Thursday, 3 May 2018

(NST) Rising trend in 'matured' neighbourhoods

WHAT does “strategic location” mean?

It means the strategic importance of a location. Hence, the popular mantra, “location, location, location”.

Strategic location also means having shopping malls, hospitals, schools, restaurants and public transport. It should also be easily accessible.

Property developers like to use the term “strategic location” and “easy accessibility” when they launch new projects. But are their projects really located strategically and easily accessible?

As the saying goes, “seeing is believing”. However, in reality, you can’t see what you perceive as you have only heard from the developer. You have to wait until you get the keys to know what you have bought into.


Living in a strategic location can be an exhilarating experience but it can also be painful because of population growth, as along with it comes traffic congestion and overcrowdedness.

If there is an empty plot of land in the area you live in, there is a high chance it will be used for development and this will increase the density.

So once you have settled on the idea that you are going to buy a house, the first step is to decide where you are going to purchase it.

Choosing the right location is a big deal. You should set your sights on finding a location that is comfortable, convenient, safe and within your budget. Don’t be influenced by what the developers, marketing or real estate agents tell you.

According to PropertyGuru Malaysia country manager Sheldon Fernandez, most urban dwellers, property investors and renters are drawn to the perks of living in strategic locations as they come with amenities, connectivity and other conveniences.

“Buying properties in matured neighbourhoods close to the city is still a favourite choice among urban dwellers, locals and expatriates,” he told NST Property.

Fernandez said the trend to develop within matured townships is on the rise in the Klang Valley, driven by the demand for properties close to the city centre.

Neighbourhoods like Cheras, Damansara Heights and Bangsar have been receiving growth spurts in the form of infrastructure boost via rail connectivity and integrated developments.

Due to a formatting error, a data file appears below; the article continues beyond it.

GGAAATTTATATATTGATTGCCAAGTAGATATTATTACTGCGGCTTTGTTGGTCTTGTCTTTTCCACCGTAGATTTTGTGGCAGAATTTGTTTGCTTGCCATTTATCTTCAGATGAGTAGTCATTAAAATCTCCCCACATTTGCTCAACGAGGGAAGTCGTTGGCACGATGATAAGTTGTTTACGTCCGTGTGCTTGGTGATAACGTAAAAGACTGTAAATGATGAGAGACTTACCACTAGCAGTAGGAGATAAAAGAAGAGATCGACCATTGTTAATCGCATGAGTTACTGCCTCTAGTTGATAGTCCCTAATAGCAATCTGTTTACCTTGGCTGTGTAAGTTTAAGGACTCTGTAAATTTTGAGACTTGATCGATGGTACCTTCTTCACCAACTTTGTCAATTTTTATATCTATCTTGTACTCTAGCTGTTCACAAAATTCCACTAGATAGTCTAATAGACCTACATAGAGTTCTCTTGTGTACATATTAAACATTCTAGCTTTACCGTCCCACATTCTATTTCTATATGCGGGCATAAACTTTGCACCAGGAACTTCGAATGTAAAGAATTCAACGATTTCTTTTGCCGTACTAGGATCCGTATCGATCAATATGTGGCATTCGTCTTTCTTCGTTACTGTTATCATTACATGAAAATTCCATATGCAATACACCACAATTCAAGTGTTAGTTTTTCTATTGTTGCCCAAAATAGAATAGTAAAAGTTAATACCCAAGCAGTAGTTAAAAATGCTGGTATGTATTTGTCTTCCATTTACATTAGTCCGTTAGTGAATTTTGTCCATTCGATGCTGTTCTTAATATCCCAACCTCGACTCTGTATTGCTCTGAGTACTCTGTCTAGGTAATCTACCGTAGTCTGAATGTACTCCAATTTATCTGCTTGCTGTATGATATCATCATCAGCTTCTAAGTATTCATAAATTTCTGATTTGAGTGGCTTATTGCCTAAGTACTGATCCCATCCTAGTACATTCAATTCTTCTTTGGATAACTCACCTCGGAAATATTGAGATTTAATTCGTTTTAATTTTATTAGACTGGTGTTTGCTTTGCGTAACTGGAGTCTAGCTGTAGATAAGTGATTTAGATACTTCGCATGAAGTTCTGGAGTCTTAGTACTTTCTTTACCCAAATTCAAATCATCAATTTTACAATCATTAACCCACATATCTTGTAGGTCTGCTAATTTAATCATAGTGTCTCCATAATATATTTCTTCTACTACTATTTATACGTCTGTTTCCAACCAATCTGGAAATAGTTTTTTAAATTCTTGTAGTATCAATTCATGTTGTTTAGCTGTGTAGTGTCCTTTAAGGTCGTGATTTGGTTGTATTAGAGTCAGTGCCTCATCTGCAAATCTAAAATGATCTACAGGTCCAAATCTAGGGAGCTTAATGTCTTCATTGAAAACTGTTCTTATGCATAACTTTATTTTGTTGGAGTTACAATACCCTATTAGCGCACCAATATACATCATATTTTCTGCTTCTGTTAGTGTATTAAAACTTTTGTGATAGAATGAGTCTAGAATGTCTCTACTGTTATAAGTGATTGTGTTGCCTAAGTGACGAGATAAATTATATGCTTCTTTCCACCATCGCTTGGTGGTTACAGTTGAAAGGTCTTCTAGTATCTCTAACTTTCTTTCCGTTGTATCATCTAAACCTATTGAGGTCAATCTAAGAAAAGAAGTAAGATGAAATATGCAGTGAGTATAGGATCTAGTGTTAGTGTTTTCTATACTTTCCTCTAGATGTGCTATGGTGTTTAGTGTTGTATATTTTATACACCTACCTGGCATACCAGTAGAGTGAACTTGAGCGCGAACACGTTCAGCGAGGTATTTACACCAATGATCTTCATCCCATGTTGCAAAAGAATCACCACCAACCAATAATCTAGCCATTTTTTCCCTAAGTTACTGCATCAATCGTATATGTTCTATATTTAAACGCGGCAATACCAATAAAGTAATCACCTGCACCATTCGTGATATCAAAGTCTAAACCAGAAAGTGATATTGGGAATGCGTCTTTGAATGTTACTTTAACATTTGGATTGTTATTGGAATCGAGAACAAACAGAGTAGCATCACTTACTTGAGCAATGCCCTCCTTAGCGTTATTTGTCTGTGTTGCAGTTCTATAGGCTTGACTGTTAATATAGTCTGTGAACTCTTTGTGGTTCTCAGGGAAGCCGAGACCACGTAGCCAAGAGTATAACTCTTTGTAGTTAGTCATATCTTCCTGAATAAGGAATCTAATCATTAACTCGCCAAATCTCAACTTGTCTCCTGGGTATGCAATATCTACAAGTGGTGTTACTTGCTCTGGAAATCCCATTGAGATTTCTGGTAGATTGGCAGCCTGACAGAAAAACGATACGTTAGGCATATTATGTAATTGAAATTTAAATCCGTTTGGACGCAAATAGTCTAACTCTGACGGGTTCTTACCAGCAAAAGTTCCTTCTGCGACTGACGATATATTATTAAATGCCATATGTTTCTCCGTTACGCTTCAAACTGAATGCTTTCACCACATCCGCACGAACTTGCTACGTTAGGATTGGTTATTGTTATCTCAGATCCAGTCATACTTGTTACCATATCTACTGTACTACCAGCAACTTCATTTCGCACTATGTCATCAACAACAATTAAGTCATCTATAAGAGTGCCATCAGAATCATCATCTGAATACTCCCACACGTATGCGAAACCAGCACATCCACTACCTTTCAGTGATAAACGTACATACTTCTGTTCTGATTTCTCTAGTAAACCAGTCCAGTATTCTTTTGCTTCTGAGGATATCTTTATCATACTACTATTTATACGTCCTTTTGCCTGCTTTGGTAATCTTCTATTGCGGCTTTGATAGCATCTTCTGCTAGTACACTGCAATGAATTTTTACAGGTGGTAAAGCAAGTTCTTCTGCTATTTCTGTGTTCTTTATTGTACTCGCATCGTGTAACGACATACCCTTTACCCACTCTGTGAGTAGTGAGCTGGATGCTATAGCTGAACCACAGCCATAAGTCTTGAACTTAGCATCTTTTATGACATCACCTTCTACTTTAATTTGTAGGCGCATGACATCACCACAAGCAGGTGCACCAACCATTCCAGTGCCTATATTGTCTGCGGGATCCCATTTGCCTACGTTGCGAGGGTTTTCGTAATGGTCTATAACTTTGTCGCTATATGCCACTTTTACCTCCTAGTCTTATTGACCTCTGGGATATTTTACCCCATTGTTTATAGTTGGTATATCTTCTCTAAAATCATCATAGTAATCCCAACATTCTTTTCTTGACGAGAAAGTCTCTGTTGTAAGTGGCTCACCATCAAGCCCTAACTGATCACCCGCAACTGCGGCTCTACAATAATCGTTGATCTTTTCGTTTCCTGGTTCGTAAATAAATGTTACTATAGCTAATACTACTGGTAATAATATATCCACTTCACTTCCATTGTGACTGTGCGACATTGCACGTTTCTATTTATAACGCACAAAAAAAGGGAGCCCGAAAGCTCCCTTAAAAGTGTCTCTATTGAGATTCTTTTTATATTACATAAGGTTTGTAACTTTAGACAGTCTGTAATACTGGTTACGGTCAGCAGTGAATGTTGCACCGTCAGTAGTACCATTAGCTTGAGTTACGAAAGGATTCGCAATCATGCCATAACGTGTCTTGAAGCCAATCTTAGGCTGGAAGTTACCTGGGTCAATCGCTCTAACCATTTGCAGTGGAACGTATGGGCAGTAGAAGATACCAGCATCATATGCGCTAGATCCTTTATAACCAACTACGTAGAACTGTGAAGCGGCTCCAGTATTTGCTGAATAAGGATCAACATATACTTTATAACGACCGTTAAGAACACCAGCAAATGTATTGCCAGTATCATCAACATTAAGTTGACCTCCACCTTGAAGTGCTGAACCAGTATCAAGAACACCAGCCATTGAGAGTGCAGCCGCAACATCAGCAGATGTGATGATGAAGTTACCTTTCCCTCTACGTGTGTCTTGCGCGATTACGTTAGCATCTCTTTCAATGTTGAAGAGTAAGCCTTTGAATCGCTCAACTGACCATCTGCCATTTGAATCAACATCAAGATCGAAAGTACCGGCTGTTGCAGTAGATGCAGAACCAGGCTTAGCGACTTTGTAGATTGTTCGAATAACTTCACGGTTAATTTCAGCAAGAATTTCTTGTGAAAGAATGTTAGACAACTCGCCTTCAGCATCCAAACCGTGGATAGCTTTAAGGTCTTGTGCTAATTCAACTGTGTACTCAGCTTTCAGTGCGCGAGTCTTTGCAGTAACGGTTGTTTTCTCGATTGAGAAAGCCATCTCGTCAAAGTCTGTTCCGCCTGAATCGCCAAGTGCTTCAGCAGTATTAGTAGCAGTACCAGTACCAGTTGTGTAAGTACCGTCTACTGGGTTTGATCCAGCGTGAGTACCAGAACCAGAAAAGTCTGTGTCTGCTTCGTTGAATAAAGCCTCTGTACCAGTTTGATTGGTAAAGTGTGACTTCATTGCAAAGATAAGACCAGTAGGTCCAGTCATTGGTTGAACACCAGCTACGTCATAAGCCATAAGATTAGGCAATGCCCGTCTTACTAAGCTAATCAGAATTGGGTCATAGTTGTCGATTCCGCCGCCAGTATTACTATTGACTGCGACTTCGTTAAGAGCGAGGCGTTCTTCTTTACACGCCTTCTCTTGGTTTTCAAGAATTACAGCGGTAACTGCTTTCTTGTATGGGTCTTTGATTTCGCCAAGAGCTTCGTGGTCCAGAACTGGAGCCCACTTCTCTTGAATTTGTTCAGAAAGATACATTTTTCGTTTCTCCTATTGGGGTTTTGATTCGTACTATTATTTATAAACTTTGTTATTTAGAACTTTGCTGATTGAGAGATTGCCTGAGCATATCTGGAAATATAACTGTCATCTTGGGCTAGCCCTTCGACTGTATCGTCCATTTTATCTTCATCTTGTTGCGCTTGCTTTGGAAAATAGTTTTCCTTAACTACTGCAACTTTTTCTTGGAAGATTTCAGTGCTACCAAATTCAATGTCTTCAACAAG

“This upgrade has not only injected vibrancy to the vicinity, but it has also driven property prices up, increased job opportunities and provided housing for urban folk.

“With that in mind, the tranquil Taman Desa, for example, has been envisioned to receive a similar facelift given its strategic location and accessibility to the city centre,” Fernandez said.


Taman Desa is located off Jalan Klang Lama in Kuala Lumpur.

Once surrounded by jungle and rubber estates, it is now considered a strategic area near to Mid Valley Megamall and other landmarks including Tesco hypermarket.

There is a good mix of middle and upper-class condominiums, apartments and landed properties which are fetching high rental and resale returns.

Faber Group Bhd was one of first developers to build in the area. By 1980, it had completed double-storey link houses, semi-detached houses and bungalows.

Some of the later developments in Taman Desa include Taman Danau Desa, Taman Bukit Desa and Taman Tasik Desa.

In the pipeline are 13 new projects by a mix of developers. The projects will feature 29 buildings - two blocks of 48 shoplots and 168 office units, eight blocks of 3,325 affordable housing units (under the Federal Territories Affordable Housing programme) and 19 blocks comprising 3,721 units of condominiums and serviced apartments.

In terms of price appreciation for condominiums in Taman Desa, the PropertyGuru Market Index saw an upward trend, indicating a growth for capital appreciation.

Condominium prices experienced a steady quarter-on-quarter rise from the second quarter to the fourth quarter of 2016. However, there was a slight dip last year ­— a minimal impact of 0.1 per cent in the third to fourth quarters.